The wells of Knockyrouke and Ballykerwick chose wisely for this is a beautiful site: green sloping pasture and to the left thick fields of ripening barley lined by a row of purple thistles.

The well lay below, a tiny copse, surrounded by what looked like a new wooden fence.

The well is enclosed by a wooden fence

It’s a delightful spot, spruced up yet still retaining an ancient feel. A cluster of hawthorn trees surround the wellhouse which is a little quirky: a ramshackle stone beehive nicely made, cut into the slope, with a wooden cross on top. The top is scattered with white quartz and an array of various offerings. A slab gives access to the water underneath which is abundant, fresh and cold. Cups are placed amongst the quartz.

St Lachteen’s Well

Crosses have been etched into the stones by pilgrims. Wooden benches here and there hint at crowds and the whole site is stepped and well maintained.

The water runs out into the fields below, plentiful. The annual pattern day was held on St John’s Day, as described in this Schools’ Folklore entry:

The people pay rounds there on St John’s Day If they wanted to pay rounds any other time of the year they should go two Fridays and a Sunday, or two Sundays and one Friday.They should say a rosary each time they visit the well and leave some little offering there. The water of the well is very  pure and cold. The people drink it. Every time you visit the well you could take a few sips of the water and take some of it home to a sick person. The water is not to be boiled or given to cattle. If it were disrespected it would remove. (067/068: 0347)

It was traditional to leave a small offering having visited the well and the water was considered especially efficacious for sore eyes. Mass is till celebrated here. This description dates from 2010:

Grenagh parish has its own (holy well), St Lachteen’s Well on the Walsh farm at Garryadeen. On St John’s night for the past number of years mass has been celebrated at the holy well. This year we celebrated a mass of healing, particularly for the many sick people in the parish. It was a wonderful occasion, helped no doubt by the fine evening. The beautiful singing with the musical accompaniment of Peadar Cranitch, who also played lovely airs on his tin whistle, wafted through the countryside, to the accompaniment of the singing of the birds, which made for a heavenly environment. This is a great occasion for the parish and all present were enriched and uplifted, in stark contrast to other gatherings of ugly bonfires which polluted the atmosphere and caused many euros worth of damage all over the county around the same time.The Corkman, 1.7.2010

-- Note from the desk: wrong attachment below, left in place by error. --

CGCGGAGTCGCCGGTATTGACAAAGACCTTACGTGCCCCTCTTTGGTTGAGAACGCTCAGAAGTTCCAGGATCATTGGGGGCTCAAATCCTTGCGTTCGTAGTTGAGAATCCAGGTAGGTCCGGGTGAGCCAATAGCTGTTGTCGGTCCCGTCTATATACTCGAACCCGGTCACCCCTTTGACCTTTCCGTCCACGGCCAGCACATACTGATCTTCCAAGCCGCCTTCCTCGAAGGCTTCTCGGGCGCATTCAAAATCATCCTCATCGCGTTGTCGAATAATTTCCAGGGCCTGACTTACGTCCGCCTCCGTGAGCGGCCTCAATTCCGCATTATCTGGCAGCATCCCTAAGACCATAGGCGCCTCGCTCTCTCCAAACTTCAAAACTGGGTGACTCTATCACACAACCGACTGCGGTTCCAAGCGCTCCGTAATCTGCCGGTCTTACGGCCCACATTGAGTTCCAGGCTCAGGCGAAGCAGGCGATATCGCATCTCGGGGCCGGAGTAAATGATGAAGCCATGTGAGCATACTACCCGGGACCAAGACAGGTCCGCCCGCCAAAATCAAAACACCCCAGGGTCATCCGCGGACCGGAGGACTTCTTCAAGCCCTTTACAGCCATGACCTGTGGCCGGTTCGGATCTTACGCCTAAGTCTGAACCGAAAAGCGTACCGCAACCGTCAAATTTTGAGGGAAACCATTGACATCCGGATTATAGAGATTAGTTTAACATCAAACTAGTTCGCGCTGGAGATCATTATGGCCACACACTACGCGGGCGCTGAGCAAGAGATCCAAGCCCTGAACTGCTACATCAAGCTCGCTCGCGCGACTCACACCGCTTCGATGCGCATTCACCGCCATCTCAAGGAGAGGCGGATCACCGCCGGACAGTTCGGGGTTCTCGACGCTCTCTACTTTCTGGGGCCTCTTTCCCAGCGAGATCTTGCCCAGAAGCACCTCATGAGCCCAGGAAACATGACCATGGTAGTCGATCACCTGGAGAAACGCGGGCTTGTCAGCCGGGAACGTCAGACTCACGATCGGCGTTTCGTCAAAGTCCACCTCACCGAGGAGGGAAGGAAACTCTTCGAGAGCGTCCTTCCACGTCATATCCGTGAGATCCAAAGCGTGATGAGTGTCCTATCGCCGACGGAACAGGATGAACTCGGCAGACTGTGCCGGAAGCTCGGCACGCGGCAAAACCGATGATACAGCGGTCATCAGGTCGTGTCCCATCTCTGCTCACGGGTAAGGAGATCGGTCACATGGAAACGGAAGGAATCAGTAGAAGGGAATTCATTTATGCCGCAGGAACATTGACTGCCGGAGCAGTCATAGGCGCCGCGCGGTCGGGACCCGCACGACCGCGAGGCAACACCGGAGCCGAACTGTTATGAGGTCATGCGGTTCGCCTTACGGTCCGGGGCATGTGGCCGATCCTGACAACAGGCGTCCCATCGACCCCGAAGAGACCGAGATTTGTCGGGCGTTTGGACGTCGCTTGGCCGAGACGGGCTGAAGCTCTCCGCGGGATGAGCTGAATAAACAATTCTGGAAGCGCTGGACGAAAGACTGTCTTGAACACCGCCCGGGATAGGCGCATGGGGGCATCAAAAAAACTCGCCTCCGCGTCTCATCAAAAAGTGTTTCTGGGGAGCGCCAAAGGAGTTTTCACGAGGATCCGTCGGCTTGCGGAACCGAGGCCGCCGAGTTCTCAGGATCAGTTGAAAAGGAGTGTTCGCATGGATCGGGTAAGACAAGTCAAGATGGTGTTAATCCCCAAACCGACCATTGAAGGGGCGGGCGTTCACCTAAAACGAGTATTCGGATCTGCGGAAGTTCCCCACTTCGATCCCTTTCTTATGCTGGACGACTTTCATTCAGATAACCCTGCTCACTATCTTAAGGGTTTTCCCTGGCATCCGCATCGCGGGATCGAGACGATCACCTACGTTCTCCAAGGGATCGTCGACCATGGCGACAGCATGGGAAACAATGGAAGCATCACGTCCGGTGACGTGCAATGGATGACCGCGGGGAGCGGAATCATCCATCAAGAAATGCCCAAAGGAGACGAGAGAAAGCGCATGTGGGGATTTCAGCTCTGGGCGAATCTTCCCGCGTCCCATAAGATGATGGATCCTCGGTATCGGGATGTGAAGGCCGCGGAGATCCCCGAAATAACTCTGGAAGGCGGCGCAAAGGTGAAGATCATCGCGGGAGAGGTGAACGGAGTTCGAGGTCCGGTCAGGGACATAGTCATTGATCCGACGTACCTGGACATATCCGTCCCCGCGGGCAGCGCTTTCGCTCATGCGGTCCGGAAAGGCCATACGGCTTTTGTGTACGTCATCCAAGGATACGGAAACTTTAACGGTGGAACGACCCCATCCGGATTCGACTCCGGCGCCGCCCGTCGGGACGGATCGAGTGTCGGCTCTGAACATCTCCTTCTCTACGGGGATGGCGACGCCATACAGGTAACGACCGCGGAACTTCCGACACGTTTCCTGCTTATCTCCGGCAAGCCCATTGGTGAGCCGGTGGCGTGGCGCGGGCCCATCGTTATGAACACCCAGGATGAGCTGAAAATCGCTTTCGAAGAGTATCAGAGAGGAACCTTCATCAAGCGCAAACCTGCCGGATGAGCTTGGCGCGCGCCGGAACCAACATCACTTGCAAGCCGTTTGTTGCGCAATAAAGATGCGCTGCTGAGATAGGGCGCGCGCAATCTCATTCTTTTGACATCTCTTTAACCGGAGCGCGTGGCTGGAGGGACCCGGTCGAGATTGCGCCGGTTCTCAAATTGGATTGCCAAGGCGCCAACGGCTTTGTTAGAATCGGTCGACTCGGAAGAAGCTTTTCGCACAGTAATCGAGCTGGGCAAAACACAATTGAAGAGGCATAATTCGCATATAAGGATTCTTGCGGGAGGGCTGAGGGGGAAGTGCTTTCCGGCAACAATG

I imagine there must have been visitations on St Lachteen’s feast day too, 19th March. Not much seems to be know about the saint who was born in the mid 6th century. His legacy remains strong though in the many wells, churches, schools etc dedicated to him in the parishes of Donoughmore and Kilnamartrya – and that magnificent reliquary, now viewable in the National Museum, Dublin.

Special thanks to Connie for showing me the well in Ballykerwick.
The location of these wells can be found in the Gazetteer.

En route to Doneraile 1: Dripsey

I’m just back from a few days in North Cork, a long list of wells on the agenda. We based ourselves in Doneraile but the journey up offered several opportunities for exploration. First stop – Dripsey where there were two wells, side by side, in what, according to the OS map, looked like the middle of nowhere.

 Sunday’s Well, Dripsey

We parked and surveyed the map. There seemed no clear way to the field we wanted to get to, no handy little path. Fortunately a car stopped and a man came to our assistance. Yes, he knew of the well but wasn’t sure if there was anything to see. We had to go high up and cut across the fields. But if there was a bull in the field do not go in. We promised we wouldn’t and followed his instructions. A grassy boreen went past some houses complete with a quartet of very yappy Jack Russells. No sign of any bulls though there were some cattle in the distance. After much ducking under wire and keeping a sharp eye out for roving bulls, we eventually saw the small copse where we hoped the wells might be.